J: Writing seems to be a way for you to make sense of your life as you travel through it. Taken as a whole, it seems a bit like you encounter or observe challenges and try to formulate more positive outcomes for everyone. So, looking at the state of things today, what do you want the world to look like?
W: Well, it would be nice to see young people not struggling as much as they are right now. And I’m tired of people who are self-serving and out for their own profit and status symbols. I don’t like that at all. I don’t want my kids to be people who worry about what kind of shoes they have, you know. Right now, they do… they talk about these shoes, these baseball bats. I want them to be the type of people who care about others. And I’ve been talking about privilege with my boys. I tell them, “you know, we’ve given you quite the head start in life, so I don’t want you to waste it, and I want you to use it towards something good.” I believe trying to do good matters. Also, I think a lot of people write, in my mind, to not feel alone. When I write something and send it out into the void, I want to believe it helps someone not feel alone when they read it. It’s about connection.
J: So that’s what matters. Connection… and, I guess on some level, equality.
W: Yes, and meaningful relationships… realizing we’re all in this together. My sons and I have been talking a lot about communism — how it hasn’t worked — and one son said it didn’t work because people are fundamentally bad and power corrupts, and I’m like, “yeah, I think there’s a little bit of that.” And he goes, “what about democratic socialism?” And I said, “well, I think we could definitely give that a shot.” Then he says “so, the seventy percent tax on just like the upper one percent, that would mean they would only have two yachts as opposed to twelve.” And I’m like, “yes.” And he’s like “they should be fine with that.” (laughing) and I’m like “yeah, you would think they should be fine with that.” A bit of an oversimplification, but still.
J: Well, there aren’t any democratic socialists in the current administration. They’re focused entirely on further consolidating power among the wealthy and promoting racism.
W: But it’s the level of support they receive. To me, that’s the biggest problem, and that’s what I find most disturbing. It definitely changed my writing, because up until 2016 I was writing comedies. And afterwards, I just didn’t have it in me. And so SEUSS (screenplay examining the life and racism of ‘Dr. Seuss’ author Theodor Geisel), in some part, was a reaction to try and understand that mind. To try to understand the privileged white male racist mind, you know.
J: Were you successful? Did you come to understand it?
W: Did I understand it? Well, the message of that screenplay is people can change. Because he did change… I would like to think that he did change. I read interviews with his family members and him, and it’s not necessarily an apology, but he did come out and say that he was embarrassed about some of the things he did… so I feel like, for that generation, maybe that’s as close as we’re going to get. But I would like to think that he changed, because then there’s hope that others can, too. Accepting diversity helps everyone feel like they belong in a place, which I think is really important. In my case, I remember visiting Hawaii for the first time in my twenties, and I remember feeling… so supremely comfortable. And it was the first time that people thought that I was from there… that I belonged there. In California they thought that to an extent, but everyone was from everywhere at college, so no one assumed I was from there. But when I visited Hawaii I remember just looking around at a market and the shop owner was chatting away and then I mentioned I was just visiting and she was so surprised… she said she could have sworn I was local. And I remember thinking that was my first real experience with that feeling. Because even in Japan I was a little different, you know.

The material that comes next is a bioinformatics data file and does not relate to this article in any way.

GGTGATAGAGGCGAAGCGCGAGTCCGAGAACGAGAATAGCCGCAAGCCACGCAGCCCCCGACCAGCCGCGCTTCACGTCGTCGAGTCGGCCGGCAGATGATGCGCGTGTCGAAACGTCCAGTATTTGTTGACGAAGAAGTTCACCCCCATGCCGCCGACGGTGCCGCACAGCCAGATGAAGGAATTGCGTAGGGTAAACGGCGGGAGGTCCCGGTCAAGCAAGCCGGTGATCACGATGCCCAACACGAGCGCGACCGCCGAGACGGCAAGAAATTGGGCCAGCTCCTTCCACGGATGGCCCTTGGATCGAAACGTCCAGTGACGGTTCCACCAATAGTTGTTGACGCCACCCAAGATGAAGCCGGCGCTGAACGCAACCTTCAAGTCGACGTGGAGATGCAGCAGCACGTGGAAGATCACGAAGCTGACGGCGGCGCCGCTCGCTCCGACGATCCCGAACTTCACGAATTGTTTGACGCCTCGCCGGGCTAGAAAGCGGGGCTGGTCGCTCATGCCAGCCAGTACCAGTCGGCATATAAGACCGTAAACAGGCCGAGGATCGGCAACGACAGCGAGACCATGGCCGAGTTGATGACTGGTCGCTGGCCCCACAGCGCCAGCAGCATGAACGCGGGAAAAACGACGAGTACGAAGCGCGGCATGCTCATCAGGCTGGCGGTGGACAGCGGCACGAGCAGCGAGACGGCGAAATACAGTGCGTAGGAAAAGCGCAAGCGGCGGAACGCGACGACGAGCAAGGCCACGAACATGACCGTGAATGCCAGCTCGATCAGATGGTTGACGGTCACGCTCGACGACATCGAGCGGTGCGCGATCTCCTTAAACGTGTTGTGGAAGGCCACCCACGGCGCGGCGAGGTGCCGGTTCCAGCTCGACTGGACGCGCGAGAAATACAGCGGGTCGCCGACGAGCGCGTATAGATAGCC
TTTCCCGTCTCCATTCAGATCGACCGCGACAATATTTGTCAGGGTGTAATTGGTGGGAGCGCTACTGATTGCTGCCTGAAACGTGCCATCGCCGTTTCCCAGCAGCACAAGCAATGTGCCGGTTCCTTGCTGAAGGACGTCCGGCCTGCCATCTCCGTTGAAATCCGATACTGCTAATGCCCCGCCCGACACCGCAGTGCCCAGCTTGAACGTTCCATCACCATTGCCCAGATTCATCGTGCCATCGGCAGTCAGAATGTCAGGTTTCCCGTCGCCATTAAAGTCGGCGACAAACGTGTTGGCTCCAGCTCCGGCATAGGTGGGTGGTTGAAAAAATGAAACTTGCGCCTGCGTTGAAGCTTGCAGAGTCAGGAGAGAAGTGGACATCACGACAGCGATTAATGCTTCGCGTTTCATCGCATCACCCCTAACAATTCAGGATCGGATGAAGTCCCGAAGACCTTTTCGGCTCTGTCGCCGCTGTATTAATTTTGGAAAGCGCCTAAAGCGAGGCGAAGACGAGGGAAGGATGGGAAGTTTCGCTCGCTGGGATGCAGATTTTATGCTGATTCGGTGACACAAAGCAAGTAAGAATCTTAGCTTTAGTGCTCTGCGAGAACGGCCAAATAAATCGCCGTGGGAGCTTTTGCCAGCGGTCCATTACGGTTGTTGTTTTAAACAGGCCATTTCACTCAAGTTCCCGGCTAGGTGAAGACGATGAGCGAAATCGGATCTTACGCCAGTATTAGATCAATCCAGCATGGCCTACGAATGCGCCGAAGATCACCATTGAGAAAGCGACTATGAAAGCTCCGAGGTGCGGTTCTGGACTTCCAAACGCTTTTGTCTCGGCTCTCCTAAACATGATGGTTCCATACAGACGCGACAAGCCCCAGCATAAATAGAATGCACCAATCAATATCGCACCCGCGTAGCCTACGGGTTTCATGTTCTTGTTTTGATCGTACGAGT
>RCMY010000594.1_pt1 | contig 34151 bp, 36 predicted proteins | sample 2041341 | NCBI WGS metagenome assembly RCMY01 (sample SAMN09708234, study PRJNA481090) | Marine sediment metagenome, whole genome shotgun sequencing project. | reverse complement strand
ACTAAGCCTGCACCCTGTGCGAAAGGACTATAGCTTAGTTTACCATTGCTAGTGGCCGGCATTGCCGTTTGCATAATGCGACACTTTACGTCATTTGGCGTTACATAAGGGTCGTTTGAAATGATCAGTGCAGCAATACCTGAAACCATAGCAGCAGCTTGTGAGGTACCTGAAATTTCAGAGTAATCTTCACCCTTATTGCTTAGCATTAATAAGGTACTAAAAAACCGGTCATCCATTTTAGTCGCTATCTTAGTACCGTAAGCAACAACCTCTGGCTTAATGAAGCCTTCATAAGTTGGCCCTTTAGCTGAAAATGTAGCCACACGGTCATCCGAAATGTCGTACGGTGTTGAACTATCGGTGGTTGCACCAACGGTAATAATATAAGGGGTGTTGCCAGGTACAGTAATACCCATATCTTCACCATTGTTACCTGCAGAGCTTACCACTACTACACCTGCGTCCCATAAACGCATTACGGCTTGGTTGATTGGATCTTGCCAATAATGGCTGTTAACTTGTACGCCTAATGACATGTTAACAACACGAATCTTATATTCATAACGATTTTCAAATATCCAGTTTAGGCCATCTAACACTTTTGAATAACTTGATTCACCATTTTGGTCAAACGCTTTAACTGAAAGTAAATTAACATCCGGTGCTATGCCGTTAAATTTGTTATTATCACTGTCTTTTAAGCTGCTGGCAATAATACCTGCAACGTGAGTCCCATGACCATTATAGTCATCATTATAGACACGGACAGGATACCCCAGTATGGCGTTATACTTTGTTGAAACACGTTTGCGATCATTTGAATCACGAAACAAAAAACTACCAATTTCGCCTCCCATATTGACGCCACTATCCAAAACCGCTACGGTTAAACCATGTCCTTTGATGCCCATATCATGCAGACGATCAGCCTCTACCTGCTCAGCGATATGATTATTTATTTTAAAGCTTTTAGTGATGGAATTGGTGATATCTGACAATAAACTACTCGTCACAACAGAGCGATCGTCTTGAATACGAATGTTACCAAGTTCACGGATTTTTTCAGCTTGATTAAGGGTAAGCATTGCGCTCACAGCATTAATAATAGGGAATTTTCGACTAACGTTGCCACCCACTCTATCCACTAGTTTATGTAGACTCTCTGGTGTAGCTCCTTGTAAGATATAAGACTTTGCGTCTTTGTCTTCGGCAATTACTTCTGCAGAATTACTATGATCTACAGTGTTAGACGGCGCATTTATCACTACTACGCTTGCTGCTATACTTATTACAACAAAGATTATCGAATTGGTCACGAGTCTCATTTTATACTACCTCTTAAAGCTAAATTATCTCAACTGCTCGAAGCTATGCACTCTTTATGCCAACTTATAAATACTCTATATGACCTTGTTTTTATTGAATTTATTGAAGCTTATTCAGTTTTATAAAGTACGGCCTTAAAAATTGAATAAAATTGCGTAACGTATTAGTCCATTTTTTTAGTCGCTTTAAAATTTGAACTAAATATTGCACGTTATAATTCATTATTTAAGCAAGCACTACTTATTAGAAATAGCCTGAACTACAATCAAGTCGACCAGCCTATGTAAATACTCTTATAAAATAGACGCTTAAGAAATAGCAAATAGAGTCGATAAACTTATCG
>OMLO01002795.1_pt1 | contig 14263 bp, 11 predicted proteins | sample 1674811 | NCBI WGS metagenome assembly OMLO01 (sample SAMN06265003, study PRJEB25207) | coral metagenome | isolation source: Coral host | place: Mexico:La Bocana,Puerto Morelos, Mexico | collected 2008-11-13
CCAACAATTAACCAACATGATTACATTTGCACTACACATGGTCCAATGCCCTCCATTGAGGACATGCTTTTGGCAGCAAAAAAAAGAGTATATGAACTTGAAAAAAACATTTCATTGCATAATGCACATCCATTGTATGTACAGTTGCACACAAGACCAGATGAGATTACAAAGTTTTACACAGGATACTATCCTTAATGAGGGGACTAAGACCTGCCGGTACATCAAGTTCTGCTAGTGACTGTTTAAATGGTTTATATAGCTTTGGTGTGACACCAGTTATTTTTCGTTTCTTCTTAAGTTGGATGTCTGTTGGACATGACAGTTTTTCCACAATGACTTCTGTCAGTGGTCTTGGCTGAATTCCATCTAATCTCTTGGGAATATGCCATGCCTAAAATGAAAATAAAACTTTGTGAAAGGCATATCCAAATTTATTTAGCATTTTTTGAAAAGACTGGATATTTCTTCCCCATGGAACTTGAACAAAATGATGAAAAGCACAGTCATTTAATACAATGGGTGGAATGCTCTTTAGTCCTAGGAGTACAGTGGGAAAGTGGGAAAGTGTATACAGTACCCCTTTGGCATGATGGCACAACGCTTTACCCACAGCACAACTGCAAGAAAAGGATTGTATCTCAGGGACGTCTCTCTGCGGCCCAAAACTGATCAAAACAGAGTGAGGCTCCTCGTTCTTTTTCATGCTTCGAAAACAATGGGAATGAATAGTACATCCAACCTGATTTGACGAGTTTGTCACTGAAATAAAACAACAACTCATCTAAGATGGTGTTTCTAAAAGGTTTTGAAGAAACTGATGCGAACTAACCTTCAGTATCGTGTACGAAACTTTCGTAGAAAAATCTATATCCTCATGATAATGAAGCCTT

J: Connection seems to be very important to you. You must have had some feelings of isolation…
W: Yeah… yeah, I guess so. You know, you don’t really realize it at the time.
J: I felt isolated. I mean, as a poetry loving farm kid during the 60s.
W: I think everyone feels isolated or alone, right?
J: I don’t know. You and I did, but I don’t know about everyone else.
W: Maybe not everyone else, but you always kind of wonder. I wondered about those popular kids who always seemed happy and had all the clothes and all the money, lived in the really nice houses, had the PTA moms and the white-collar dads and you kind of wondered… are they a hundred percent happy? They acted like it… (laughing)… but is that just a facade that gets them through, as well? You know what I thought was really interesting was when I went back for my twentieth high school reunion, and of course I reconnected with my friends who had been my friends forever. But then I just started talking with some other people who I never talked to in high school, including the guy who called me a chinky mongol. And we had a long, nice conversation. Another person from high school had come out as gay since we graduated. I had no idea at the time, but at the reunion, he was open about it, and it was just nice to talk to him as himself, you know, and we’ve kept in touch since the reunion. So, yeah, I guess maybe I would say that everyone feels alone or isolated at some point, but it’s not something you show people or feel comfortable showing people. And, for me, I think writing helps me have some of those difficult conversations.
J: That’s an interesting observation. Writing as a way of connecting.
W: I mean it’s the introvert’s way of connecting, right? Extroverts go out and they mingle and they connect socially. But we introverts don’t feel comfortable doing that. (laughter) So I think maybe writing is the introvert’s way of sending their own messages out. At least it is for me.